We are in serious trouble. We've always half apologised for the ancient traditions on which Westminster relies - it's just history, not really harmful, a little bit of tradition...But one of those got shredded this week, with the revelation that a Tory whip was systematically trying to persuade MPs to break their pairing agreements. Never mind what you said, never mind about future trust, just ditch the deal and that way we win tonight's vote. Short-term cynicism rules, and stuff any notion of a national interest.
Add to that Dominic Cummings' chirpy refusal to attend a select committee's invitation to explain his consistent deceit over the nature of the Brexit campaign, and you have to ask who's in charge of the asylum. Are there rules? Are there consequences if they're broken? Does anything matter, or is it just hanging on to as much power as you can, for as long as you can, before the wheels fall off and somebody else takes over? I read a brilliant book a few years back called "the Blunders of our Governments", analysing the short-term nature of decisions by governments (of both main parties). Nothing's been learnt. We're heading in the opposite direction, at increasing speed.
Add up the trouble spots, and things are bleak. Yemen, Syria, Iran, Israel/Occupied Territories, Zimbabwe, Turkey - let alone the varied horrors of Trump and Brexit. But for me there's a further heartbreak, occasioned by my daughter's links with Nicaragua. Way back in the last century she opted to write about Nicaragua as an A level History topic, and she's been absorbed in it ever since. she's been there numerous times, read about it, written about it, worked there - and now she's watching helplessly as it tears itself apart.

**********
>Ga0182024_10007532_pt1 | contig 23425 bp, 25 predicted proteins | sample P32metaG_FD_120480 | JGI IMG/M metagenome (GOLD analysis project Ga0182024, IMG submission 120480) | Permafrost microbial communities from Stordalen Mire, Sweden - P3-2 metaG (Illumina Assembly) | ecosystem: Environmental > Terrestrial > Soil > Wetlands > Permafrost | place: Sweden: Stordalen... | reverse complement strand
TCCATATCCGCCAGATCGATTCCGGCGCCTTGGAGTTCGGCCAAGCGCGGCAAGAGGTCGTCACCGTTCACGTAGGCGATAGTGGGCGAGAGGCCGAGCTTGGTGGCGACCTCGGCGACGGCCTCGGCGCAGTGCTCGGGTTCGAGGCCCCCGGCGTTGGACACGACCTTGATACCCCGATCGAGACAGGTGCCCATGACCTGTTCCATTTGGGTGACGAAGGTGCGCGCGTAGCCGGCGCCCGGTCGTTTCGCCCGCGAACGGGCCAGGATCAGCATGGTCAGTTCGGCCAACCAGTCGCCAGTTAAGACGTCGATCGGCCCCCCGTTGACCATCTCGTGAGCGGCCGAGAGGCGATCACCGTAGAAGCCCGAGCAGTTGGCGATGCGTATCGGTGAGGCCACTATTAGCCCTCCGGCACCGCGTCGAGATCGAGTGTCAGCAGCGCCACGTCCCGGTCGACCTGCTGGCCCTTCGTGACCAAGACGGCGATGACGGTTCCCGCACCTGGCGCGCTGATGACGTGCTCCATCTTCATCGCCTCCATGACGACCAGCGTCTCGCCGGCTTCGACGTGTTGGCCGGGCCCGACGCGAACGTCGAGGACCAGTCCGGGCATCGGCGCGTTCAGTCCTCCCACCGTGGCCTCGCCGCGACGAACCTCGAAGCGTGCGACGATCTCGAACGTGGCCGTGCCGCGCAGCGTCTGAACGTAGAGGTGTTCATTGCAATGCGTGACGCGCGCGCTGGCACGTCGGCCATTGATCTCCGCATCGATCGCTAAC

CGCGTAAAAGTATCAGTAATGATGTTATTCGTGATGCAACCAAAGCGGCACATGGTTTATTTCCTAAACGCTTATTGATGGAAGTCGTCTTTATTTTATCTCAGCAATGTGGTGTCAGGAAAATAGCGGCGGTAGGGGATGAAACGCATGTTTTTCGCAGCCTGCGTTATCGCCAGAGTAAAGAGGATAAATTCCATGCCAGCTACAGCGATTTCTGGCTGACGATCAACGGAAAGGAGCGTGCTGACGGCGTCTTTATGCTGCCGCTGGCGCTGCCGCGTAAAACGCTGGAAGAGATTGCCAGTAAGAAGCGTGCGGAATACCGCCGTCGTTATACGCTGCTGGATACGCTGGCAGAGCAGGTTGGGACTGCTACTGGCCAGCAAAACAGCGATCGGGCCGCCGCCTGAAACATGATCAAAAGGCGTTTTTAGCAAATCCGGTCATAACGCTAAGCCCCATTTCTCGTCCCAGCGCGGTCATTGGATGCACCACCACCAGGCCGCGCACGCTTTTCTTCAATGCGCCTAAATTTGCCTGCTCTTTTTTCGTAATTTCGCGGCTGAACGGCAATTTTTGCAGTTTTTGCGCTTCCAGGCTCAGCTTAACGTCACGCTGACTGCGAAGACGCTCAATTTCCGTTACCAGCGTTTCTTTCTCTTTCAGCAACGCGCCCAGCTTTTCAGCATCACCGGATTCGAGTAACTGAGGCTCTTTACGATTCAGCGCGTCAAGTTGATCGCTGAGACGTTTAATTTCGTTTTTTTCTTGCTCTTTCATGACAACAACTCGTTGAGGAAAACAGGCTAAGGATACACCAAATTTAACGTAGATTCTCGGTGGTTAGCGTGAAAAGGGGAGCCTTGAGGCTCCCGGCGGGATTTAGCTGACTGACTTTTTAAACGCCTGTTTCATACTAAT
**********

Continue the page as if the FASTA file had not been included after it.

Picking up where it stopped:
Yet again it's the students who are at the centre of it - young people demonstrating for their freedom and their future, in the face of repression by police, army and various gangs of government-sponsored militia. And against them is Ortega, the current dictator and autocrat - but also the charismatic Sandinista leader who forty years ago was on the other side, doing what they're doing. He's got used to power, his ditched his ideals for deals - some of them really sordid - and he doesn't plan to budge an inch. community leaders and the church are trying to broker some kind of peace, but it's really hard to see how this might have a happy ending, and external powers who might have intervened in the past are far too busy elsewhere.